From Amazon: "In the classic The Abolition of Man, C.S. Lewis, the most important Christian writer of the 20th century, sets out to persuade his audience of the importance and relevance of universal values such as courage and honor in contemporary society. Both astonishing and prophetic, The Abolition of Man is one of the most debated of Lewis's extraordinary works. National Review chose it as number seven on their 100 Best Nonfiction Books of the Twentieth Century."More info →
On a winter day in 1903, in the Outer Banks of North Carolina, two brothers—bicycle mechanics from Dayton, Ohio—changed history. But it would take the world some time to believe that the age of flight had begun, with the first powered machine carrying a pilot.
Orville and Wilbur Wright were men of exceptional courage and determination, and of far-ranging intellectual interests and ceaseless curiosity. When they worked together, no problem seemed to be insurmountable. Wilbur was unquestionably a genius. Orville had such mechanical ingenuity as few had ever seen. That they had no more than a public high school education and little money never stopped them in their mission to take to the air. Nothing did, not even the self-evident reality that every time they took off, they risked being killed.
In this “enjoyable, fast-paced tale” (The Economist), master historian David McCullough “shows as never before how two Ohio boys from a remarkable family taught the world to fly” (The Washington Post) and “captures the marvel of what the Wrights accomplished” (The Wall Street Journal). He draws on the extensive Wright family papers to profile not only the brothers but their sister, Katharine, without whom things might well have gone differently for them. Essential reading, this is “a story of timeless importance, told with uncommon empathy and fluency…about what might be the most astonishing feat mankind has ever accomplished…The Wright Brothers soars” (The New York Times Book Review).More info →
Publicola, one of the first consuls of the Roman Republic, was “the most eminent amongst the Romans” and “the fountain of their honour.” The Plutarch Primer includes vocabulary, discussion questions, and other aids for students and parents/teachers, plus edited text for Plutarch's Life of Publicola. It is designed especially for those who are new to the study of Plutarch.More info →
How did America begin? That simple question launches the acclaimed author of In the Hurricane's Eye and Valiant Ambition on an extraordinary journey to understand the truth behind our most sacred national myth: the voyage of the Mayflower and the settlement of Plymouth Colony. As Philbrick reveals in this electrifying history of the Pilgrims, the story of Plymouth Colony was a fifty-five year epic that began in peril and ended in war. New England erupted into a bloody conflict that nearly wiped out the English colonists and natives alike. These events shaped the existing communites and the country that would grow from them.More info →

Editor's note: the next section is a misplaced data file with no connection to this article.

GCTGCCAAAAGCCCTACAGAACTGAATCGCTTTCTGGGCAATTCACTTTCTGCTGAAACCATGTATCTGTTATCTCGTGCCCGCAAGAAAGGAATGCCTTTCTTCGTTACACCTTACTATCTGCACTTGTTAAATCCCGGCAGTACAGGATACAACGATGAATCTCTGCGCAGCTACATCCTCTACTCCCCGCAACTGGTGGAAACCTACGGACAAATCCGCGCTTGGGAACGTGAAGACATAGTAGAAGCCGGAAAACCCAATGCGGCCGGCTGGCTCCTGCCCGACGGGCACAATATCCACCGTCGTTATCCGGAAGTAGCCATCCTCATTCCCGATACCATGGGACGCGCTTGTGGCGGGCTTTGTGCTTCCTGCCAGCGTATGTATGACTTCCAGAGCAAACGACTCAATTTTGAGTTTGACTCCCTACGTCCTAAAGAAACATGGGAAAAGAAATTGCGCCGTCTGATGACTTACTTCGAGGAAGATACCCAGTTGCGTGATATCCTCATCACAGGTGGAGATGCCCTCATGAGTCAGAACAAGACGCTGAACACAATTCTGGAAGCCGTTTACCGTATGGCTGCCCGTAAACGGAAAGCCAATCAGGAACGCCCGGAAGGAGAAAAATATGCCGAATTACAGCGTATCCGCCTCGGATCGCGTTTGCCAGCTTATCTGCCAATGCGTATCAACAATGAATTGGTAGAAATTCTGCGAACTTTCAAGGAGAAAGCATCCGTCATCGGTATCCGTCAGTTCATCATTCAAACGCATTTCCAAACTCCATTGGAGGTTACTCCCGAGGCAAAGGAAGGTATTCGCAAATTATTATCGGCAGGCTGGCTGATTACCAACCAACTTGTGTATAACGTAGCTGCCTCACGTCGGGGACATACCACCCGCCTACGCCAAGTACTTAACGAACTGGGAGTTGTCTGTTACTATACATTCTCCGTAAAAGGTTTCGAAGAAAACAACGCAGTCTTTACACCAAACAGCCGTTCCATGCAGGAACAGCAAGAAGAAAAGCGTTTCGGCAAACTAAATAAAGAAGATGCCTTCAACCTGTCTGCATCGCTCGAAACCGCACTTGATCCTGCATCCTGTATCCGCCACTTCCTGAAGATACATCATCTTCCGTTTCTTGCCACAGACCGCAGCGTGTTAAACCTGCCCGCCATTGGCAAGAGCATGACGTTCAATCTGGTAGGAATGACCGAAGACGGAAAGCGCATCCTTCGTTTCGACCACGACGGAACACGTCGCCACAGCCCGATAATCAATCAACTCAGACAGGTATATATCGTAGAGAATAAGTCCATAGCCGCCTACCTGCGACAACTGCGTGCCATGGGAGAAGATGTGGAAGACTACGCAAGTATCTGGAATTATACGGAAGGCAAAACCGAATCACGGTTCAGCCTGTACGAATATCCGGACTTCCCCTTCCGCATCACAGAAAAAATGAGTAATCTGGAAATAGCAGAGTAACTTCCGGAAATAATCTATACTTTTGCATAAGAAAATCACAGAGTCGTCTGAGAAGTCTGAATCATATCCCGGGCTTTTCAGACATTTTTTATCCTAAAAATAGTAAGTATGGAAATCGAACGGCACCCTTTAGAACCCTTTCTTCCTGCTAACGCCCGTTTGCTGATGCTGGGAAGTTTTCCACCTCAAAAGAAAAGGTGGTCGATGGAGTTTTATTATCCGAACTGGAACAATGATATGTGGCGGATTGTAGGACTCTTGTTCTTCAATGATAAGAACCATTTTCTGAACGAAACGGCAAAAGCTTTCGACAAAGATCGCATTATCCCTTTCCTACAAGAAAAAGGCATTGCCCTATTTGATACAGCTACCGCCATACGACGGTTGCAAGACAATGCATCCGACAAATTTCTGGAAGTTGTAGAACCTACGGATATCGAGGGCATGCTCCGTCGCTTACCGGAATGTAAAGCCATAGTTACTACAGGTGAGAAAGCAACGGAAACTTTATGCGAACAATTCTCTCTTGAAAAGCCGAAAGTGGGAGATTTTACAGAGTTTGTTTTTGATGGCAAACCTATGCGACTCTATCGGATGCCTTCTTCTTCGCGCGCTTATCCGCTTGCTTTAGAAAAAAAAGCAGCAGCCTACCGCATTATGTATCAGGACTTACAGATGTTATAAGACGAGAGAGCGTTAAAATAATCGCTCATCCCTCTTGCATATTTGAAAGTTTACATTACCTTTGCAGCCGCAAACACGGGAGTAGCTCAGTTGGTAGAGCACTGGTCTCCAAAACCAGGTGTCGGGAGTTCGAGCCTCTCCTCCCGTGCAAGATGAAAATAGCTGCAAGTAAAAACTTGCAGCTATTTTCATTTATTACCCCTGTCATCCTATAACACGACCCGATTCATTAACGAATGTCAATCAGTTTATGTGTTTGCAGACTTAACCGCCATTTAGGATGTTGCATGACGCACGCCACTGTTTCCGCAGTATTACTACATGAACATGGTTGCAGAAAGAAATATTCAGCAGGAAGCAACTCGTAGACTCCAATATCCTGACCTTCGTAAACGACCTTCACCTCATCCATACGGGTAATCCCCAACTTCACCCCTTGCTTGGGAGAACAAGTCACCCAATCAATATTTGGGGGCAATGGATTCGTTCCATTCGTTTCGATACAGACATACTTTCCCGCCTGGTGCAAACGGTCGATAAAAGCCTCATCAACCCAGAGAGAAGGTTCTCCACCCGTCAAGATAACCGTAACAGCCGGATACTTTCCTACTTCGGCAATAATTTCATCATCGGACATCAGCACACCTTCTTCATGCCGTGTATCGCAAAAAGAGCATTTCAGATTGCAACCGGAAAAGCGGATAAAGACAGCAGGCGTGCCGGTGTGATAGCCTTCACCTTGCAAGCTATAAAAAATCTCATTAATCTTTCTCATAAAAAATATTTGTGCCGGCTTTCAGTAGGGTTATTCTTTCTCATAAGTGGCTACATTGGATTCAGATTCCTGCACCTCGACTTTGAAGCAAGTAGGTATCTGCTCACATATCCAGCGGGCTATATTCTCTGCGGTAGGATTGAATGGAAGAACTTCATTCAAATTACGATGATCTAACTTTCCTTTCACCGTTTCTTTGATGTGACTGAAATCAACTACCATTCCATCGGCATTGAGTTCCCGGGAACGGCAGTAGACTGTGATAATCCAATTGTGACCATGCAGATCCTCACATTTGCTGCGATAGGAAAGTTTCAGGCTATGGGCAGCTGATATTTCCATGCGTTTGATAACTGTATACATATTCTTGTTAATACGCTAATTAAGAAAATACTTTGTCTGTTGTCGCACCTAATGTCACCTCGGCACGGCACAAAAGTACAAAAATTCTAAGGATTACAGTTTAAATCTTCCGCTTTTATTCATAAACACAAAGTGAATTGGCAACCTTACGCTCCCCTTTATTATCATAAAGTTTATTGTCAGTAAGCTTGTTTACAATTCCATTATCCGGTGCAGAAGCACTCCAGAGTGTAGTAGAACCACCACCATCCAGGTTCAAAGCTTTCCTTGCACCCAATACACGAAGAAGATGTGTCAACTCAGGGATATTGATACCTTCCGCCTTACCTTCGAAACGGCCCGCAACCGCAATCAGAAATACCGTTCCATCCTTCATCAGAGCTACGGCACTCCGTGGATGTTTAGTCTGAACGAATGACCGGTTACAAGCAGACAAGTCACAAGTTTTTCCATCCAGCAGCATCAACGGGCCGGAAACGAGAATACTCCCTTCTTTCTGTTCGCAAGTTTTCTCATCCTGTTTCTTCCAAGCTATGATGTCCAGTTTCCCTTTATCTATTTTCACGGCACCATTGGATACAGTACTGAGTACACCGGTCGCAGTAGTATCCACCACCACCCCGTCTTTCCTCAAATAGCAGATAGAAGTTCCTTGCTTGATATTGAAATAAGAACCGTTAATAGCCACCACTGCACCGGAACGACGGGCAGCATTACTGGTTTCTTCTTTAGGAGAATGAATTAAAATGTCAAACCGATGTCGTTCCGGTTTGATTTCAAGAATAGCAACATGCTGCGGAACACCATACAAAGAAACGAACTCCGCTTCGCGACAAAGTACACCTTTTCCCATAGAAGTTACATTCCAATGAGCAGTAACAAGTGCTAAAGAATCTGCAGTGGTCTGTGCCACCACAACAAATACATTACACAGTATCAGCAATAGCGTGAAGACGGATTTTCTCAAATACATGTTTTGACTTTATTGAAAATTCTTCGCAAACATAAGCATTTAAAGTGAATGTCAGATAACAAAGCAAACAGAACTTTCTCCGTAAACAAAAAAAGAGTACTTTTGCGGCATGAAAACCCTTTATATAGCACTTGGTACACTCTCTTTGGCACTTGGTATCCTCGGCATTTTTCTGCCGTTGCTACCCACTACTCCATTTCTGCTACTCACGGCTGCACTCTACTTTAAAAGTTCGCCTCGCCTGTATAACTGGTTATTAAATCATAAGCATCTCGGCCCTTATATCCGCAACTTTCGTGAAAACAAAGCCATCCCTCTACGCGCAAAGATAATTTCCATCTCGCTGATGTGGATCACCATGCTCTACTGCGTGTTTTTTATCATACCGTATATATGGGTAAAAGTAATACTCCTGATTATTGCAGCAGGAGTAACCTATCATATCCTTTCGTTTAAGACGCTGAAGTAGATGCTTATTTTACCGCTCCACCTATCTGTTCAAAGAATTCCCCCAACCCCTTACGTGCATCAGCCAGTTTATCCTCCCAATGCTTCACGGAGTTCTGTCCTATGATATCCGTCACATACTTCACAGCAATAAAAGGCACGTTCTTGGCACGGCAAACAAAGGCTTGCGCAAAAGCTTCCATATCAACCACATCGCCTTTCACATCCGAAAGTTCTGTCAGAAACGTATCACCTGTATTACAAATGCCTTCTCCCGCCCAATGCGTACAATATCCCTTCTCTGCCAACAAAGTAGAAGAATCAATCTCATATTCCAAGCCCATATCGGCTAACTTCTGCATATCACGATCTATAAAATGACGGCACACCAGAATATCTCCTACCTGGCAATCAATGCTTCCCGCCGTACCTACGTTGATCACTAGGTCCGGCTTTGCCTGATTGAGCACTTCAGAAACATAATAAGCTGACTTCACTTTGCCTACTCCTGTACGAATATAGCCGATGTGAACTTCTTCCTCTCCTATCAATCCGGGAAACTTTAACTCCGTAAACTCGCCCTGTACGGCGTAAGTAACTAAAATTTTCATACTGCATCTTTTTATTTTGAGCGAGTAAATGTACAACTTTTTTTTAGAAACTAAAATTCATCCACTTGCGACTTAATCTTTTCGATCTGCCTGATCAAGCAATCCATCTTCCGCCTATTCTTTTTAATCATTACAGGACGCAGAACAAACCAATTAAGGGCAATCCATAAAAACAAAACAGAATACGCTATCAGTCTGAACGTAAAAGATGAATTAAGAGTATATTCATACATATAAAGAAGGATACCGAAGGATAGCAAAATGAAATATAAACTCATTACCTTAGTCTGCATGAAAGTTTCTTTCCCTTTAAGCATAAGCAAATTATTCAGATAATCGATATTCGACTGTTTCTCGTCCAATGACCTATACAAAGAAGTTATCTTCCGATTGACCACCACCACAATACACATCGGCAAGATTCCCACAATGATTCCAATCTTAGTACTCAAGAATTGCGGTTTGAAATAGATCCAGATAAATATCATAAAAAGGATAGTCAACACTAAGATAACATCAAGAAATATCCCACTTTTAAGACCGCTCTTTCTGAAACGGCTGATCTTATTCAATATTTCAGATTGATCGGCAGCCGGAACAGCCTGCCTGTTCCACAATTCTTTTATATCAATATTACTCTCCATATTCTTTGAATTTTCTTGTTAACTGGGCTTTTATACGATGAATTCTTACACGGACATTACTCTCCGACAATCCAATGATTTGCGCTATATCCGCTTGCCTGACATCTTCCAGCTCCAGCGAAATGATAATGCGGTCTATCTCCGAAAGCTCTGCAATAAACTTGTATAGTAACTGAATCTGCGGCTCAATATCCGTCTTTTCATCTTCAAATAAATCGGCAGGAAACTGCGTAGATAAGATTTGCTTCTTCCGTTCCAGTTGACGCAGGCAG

Here is one of the great books of our age, Winston Churchill's most ambitious work and the crowning achievement of his career. his theme is a noble one, worth of the great purpose and imaginative scope of its author. He tells of the struggles and setbacks of the great men and the little men who carried the banner forward and the selfish men who dragged it back. This is naturally a British history, but it is also very much an American, Canadian, New Zealand, Australian, Indian, South African history, the greatest story of our centuries told by the master storyteller of our time.More info →
America's first frontier was not the West; it was the sea, and no one writes more eloquently about that watery wilderness than Nathaniel Philbrick. In his bestselling In the Heart of the Sea Philbrick probed the nightmarish dangers of the vast Pacific. Now, in an epic sea adventure, he writes about one of the most ambitious voyages of discovery the Western world has ever seen—the U.S. Exploring Expedition of 1838–1842. On a scale that dwarfed the journey of Lewis and Clark, six magnificent sailing vessels and a crew of hundreds set out to map the entire Pacific Ocean and ended up naming the newly discovered continent of Antarctica, collecting what would become the basis of the Smithsonian Institution. Combining spellbinding human drama and meticulous research, Philbrick reconstructs the dark saga of the voyage to show why, instead of being celebrated and revered as that of Lewis and Clark, it has—until now—been relegated to a footnote in the national memory.More info →